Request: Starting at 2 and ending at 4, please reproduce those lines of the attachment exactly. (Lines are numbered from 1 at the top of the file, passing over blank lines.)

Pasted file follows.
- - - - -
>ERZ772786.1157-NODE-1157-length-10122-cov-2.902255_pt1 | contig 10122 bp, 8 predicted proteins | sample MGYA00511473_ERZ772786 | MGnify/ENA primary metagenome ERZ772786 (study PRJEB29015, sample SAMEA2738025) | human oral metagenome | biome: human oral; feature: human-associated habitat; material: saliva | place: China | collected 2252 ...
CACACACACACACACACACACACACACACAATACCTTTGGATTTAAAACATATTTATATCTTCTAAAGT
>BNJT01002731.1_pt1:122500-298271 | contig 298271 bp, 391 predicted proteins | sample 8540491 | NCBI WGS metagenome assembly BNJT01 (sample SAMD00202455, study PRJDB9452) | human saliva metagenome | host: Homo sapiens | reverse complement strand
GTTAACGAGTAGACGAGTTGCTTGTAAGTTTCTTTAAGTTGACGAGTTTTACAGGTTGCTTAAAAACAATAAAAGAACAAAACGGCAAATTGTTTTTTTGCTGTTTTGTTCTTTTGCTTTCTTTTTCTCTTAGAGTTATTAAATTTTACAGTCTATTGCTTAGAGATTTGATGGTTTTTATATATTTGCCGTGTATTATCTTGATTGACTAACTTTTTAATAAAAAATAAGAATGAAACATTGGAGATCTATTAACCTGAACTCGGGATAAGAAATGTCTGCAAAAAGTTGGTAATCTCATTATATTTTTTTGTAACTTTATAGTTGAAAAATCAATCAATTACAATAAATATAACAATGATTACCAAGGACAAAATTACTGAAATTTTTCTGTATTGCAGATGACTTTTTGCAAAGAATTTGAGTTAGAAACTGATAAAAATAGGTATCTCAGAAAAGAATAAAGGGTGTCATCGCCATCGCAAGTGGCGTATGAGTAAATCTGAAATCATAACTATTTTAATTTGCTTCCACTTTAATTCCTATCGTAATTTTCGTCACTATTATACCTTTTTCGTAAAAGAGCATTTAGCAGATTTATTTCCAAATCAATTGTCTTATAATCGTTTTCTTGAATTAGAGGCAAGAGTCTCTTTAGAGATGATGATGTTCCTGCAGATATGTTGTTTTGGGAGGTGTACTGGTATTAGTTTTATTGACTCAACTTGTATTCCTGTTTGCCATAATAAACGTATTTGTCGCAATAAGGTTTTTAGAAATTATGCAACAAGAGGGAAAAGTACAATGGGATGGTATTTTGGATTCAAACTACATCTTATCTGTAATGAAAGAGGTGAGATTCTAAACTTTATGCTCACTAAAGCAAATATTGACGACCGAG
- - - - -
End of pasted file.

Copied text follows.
CACACACACACACACACACACACACACACAATACCTTTGGATTTAAAACATATTTATATCTTCTAAAGT
>BNJT01002731.1_pt1:122500-298271 | contig 298271 bp, 391 predicted proteins | sample 8540491 | NCBI WGS metagenome assembly BNJT01 (sample SAMD00202455, study PRJDB9452) | human saliva metagenome | host: Homo sapiens | reverse complement strand
GTTAACGAGTAGACGAGTTGCTTGTAAGTTTCTTTAAGTTGACGAGTTTTACAGGTTGCTTAAAAACAATAAAAGAACAAAACGGCAAATTGTTTTTTTGCTGTTTTGTTCTTTTGCTTTCTTTTTCTCTTAGAGTTATTAAATTTTACAGTCTATTGCTTAGAGATTTGATGGTTTTTATATATTTGCCGTGTATTATCTTGATTGACTAACTTTTTAATAAAAAATAAGAATGAAACATTGGAGATCTATTAACCTGAACTCGGGATAAGAAATGTCTGCAAAAAGTTGGTAATCTCATTATATTTTTTTGTAACTTTATAGTTGAAAAATCAATCAATTACAATAAATATAACAATGATTACCAAGGACAAAATTACTGAAATTTTTCTGTATTGCAGATGACTTTTTGCAAAGAATTTGAGTTAGAAACTGATAAAAATAGGTATCTCAGAAAAGAATAAAGGGTGTCATCGCCATCGCAAGTGGCGTATGAGTAAATCTGAAATCATAACTATTTTAATTTGCTTCCACTTTAATTCCTATCGTAATTTTCGTCACTATTATACCTTTTTCGTAAAAGAGCATTTAGCAGATTTATTTCCAAATCAATTGTCTTATAATCGTTTTCTTGAATTAGAGGCAAGAGTCTCTTTAGAGATGATGATGTTCCTGCAGATATGTTGTTTTGGGAGGTGTACTGGTATTAGTTTTATTGACTCAACTTGTATTCCTGTTTGCCATAATAAACGTATTTGTCGCAATAAGGTTTTTAGAAATTATGCAACAAGAGGGAAAAGTACAATGGGATGGTATTTTGGATTCAAACTACATCTTATCTGTAATGAAAGAGGTGAGATTCTAAACTTTATGCTCACTAAAGCAAATATTGACGACCGAG